Twitter’s shares are in free fall after the social media giant decided to ban President Trump from their platform, causing an exodus of users that has investors in the company concerned.
From the New York Post:
Shares in the San Francisco-based company tumbled 7.5 percent to $47.60 as of 8:07 a.m. in the first premarket trading session after it booted Trump from the platform on Friday, saying his account posed a “risk of further incitement of violence” after his supporters stormed the US Capitol on Wednesday.
Twitter’s move against the outgoing president — whose account had more than 88 million followers — was the first permanent suspension for a head of state, and it’s likely to spark furious debate about the role tech companies play in regulating speech.
Pictured below, Twitter stock as of 12:27 PM EST:
Experts say Trump’s highly engaged following was valuable to the company, which will be hard to replace if the president is permanently banned from the platform.
“Trump has a very high and loyal following and a lot of those eyeballs will go away if Trump is permanently restricted from posting,” said Andrea Cicione, head of strategy at TS Lombard.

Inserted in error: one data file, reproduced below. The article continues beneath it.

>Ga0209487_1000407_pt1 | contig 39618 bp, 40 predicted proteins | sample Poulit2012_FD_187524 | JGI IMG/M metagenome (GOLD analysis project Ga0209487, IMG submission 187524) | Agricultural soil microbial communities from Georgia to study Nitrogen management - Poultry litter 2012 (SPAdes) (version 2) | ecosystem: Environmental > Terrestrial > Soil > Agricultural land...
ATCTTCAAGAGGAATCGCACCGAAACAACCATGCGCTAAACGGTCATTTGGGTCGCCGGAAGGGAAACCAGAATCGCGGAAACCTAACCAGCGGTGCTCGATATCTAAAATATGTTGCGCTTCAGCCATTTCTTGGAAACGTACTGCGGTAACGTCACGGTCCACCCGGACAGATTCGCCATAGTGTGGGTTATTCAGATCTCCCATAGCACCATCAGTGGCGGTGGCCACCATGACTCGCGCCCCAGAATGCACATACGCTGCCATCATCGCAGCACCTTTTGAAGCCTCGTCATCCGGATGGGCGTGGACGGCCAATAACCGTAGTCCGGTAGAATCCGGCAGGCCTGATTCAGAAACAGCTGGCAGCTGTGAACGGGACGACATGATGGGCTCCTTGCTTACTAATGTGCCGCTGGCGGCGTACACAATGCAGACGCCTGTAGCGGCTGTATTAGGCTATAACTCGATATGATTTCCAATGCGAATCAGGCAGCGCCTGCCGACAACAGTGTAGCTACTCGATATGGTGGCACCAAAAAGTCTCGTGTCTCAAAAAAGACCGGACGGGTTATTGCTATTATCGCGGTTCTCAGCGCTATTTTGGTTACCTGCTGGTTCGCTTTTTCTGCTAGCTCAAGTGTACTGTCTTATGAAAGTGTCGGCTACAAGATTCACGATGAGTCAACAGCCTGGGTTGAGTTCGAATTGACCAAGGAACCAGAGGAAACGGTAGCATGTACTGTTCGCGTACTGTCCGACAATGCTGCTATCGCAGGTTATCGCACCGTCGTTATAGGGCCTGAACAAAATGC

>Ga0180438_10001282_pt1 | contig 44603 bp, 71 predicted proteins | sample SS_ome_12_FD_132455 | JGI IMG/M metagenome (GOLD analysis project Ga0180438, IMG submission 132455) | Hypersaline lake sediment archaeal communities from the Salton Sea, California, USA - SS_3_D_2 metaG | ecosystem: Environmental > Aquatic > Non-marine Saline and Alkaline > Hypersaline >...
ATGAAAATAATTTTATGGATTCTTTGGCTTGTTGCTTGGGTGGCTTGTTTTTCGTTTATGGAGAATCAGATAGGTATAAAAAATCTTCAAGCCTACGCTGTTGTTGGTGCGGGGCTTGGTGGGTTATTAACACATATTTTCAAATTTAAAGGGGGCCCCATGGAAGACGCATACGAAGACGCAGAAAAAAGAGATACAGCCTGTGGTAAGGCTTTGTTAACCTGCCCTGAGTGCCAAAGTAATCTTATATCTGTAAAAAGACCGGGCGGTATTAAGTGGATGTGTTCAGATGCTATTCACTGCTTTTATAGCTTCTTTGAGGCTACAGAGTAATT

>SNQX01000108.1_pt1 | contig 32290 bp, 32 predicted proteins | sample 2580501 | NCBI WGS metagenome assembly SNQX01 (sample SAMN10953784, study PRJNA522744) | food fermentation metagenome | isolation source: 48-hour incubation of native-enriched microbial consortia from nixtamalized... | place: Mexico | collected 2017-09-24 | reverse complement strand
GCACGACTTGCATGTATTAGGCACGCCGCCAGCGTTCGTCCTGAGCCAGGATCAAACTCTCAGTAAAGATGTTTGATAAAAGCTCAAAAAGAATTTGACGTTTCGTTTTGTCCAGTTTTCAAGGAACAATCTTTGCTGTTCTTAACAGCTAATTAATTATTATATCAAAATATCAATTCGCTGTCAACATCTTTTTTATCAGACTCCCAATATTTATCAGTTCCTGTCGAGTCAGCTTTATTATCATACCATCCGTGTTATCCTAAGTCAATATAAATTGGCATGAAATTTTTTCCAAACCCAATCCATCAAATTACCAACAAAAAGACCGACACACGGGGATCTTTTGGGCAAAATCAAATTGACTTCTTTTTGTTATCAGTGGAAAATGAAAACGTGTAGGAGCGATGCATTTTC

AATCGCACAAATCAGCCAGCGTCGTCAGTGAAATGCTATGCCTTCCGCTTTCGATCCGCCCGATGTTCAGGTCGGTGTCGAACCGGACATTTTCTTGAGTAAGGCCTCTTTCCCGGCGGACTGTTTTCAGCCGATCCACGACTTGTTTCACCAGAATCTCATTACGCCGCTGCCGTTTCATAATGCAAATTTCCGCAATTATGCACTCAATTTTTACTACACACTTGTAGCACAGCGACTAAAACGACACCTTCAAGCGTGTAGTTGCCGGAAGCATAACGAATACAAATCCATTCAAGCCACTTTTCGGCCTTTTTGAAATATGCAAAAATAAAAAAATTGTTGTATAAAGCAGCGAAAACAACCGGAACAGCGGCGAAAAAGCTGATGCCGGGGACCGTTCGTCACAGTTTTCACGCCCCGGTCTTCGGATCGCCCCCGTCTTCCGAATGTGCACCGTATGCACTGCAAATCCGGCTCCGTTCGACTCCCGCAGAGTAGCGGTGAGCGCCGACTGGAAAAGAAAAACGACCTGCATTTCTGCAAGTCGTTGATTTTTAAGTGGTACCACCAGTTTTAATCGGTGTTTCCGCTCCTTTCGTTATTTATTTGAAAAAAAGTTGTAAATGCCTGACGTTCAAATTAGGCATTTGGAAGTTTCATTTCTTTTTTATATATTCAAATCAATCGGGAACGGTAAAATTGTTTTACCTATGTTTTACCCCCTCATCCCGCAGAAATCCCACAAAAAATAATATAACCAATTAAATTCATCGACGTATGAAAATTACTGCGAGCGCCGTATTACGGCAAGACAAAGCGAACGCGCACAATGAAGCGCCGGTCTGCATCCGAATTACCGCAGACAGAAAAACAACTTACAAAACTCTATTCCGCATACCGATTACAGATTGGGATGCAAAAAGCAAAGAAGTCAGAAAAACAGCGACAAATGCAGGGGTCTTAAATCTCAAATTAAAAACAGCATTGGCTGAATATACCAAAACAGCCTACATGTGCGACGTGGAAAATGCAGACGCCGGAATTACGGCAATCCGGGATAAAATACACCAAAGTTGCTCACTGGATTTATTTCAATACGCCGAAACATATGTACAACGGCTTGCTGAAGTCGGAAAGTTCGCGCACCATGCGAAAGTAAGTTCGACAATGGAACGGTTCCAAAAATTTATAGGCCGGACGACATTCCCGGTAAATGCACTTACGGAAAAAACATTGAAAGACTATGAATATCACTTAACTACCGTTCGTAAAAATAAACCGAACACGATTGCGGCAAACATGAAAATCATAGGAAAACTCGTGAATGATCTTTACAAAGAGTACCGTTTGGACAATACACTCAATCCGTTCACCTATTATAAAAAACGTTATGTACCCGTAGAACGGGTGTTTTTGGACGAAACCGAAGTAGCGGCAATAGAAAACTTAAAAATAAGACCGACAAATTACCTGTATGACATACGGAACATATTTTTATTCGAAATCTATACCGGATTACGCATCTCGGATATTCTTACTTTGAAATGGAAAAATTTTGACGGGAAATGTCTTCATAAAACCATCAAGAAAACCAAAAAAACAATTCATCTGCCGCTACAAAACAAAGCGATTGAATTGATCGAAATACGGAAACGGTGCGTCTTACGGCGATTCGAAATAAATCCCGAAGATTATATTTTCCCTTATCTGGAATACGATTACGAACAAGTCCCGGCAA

Twitter said the decision was made after some users of the site were planning armed protests, which included a second proposed attack on the U.S. Capitol building and some state Capitol buildings later this month.
Facebook made a similar decision to ban Trump, claiming “intends to use his remaining time in office to undermine the peaceful and lawful transition of power.”
The conservative exodus from Twitter has opened the door to competition, mainly in the form of the Parler, a social networking site that vows to protect free speech. Big tech companies have noticed Parler’s growth and appeal, causing Apple and Google to remove the service from their app stores while Amazon booted the company from its cloud based server.
Parler CEO John Matze said in a statement that the service would be down “longer than expected” while the company tries to find a host.
“We will likely be down longer than expected,” Matze said. “This is not due to software restrictions — we have our software and everyone’s data ready to go. Rather it’s that Amazon’s, Google’s and Apple’s statements to the press about dropping our access has caused most of our other vendors to drop their support for us as well.”
“Most people with enough servers to host us have shut their doors to us,” he continued. “We will update everyone and update the press when we are back online.”